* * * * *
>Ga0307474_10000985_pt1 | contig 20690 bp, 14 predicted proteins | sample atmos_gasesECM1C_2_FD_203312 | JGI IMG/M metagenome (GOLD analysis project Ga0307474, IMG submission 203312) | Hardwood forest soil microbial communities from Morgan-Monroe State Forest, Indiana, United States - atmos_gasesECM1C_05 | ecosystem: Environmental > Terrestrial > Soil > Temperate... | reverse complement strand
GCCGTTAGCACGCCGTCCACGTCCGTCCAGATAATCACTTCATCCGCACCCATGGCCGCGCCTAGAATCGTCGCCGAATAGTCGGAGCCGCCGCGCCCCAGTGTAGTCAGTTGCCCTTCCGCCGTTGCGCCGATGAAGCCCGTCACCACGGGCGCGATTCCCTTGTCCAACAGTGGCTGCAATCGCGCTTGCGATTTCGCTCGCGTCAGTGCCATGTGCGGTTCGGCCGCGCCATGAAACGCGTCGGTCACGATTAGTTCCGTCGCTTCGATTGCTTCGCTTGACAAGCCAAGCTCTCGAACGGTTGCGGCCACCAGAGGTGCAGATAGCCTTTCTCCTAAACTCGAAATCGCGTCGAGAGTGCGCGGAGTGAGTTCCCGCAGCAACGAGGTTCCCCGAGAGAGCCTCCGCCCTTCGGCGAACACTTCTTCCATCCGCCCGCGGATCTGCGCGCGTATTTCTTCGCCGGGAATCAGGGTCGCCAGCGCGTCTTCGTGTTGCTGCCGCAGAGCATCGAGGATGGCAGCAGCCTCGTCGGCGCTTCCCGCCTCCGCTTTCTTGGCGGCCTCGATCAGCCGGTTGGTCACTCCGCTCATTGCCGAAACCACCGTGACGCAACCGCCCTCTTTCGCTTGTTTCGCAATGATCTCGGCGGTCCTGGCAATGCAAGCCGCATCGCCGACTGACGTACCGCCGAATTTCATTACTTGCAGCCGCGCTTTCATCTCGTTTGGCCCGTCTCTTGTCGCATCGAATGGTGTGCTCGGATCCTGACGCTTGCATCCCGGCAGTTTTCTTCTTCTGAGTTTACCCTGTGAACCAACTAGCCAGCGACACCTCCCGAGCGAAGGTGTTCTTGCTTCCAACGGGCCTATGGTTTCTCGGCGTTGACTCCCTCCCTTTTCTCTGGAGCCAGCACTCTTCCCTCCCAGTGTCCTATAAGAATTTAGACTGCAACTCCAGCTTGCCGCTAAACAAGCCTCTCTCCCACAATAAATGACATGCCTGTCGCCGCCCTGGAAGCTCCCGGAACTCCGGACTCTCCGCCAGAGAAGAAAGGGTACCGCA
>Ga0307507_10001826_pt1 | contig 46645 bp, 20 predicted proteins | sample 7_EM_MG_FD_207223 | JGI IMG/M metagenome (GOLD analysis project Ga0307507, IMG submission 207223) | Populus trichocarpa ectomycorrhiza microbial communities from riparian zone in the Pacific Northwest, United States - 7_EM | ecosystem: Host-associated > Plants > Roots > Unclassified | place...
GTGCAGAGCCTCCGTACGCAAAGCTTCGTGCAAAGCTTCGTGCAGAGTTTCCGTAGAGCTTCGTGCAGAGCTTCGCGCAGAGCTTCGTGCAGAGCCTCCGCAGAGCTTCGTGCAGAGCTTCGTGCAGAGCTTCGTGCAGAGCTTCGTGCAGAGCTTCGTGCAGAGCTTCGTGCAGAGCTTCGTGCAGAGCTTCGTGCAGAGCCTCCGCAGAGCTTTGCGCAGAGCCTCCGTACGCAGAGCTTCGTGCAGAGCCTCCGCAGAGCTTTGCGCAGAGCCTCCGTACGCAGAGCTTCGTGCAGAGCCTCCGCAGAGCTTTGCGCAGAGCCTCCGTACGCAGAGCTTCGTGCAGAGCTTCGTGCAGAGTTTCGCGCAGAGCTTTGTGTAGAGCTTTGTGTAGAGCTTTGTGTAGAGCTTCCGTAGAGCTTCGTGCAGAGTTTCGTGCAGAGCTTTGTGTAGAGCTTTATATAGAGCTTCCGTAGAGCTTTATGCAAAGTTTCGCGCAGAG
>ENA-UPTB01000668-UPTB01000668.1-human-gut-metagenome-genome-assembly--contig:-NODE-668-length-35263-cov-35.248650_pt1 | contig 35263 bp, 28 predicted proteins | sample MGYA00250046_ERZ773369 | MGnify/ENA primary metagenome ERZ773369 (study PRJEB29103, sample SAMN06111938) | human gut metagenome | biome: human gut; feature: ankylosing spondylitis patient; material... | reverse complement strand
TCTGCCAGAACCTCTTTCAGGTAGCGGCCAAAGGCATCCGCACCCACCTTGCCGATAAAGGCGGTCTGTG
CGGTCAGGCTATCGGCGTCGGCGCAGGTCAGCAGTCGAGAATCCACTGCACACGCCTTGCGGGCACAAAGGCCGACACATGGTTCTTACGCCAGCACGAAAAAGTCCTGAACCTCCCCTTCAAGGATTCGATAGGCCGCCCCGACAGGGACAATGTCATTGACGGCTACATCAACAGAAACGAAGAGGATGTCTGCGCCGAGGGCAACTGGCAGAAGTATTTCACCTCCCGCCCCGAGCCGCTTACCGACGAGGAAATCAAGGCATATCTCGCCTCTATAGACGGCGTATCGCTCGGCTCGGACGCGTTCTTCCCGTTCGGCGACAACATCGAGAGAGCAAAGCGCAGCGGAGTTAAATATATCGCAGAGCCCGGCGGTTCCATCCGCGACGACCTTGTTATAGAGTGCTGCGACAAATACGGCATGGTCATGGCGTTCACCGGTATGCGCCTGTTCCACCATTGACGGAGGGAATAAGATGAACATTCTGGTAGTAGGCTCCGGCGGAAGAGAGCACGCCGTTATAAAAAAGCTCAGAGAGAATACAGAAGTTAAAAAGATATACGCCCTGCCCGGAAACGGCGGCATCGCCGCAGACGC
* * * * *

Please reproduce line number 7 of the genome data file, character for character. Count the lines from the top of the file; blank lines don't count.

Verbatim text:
CGGTCAGGCTATCGGCGTCGGCGCAGGTCAGCAGTCGAGAATCCACTGCACACGCCTTGCGGGCACAAAGGCCGACACATGGTTCTTACGCCAGCACGAAAAAGTCCTGAACCTCCCCTTCAAGGATTCGATAGGCCGCCCCGACAGGGACAATGTCATTGACGGCTACATCAACAGAAACGAAGAGGATGTCTGCGCCGAGGGCAACTGGCAGAAGTATTTCACCTCCCGCCCCGAGCCGCTTACCGACGAGGAAATCAAGGCATATCTCGCCTCTATAGACGGCGTATCGCTCGGCTCGGACGCGTTCTTCCCGTTCGGCGACAACATCGAGAGAGCAAAGCGCAGCGGAGTTAAATATATCGCAGAGCCCGGCGGTTCCATCCGCGACGACCTTGTTATAGAGTGCTGCGACAAATACGGCATGGTCATGGCGTTCACCGGTATGCGCCTGTTCCACCATTGACGGAGGGAATAAGATGAACATTCTGGTAGTAGGCTCCGGCGGAAGAGAGCACGCCGTTATAAAAAAGCTCAGAGAGAATACAGAAGTTAAAAAGATATACGCCCTGCCCGGAAACGGCGGCATCGCCGCAGACGC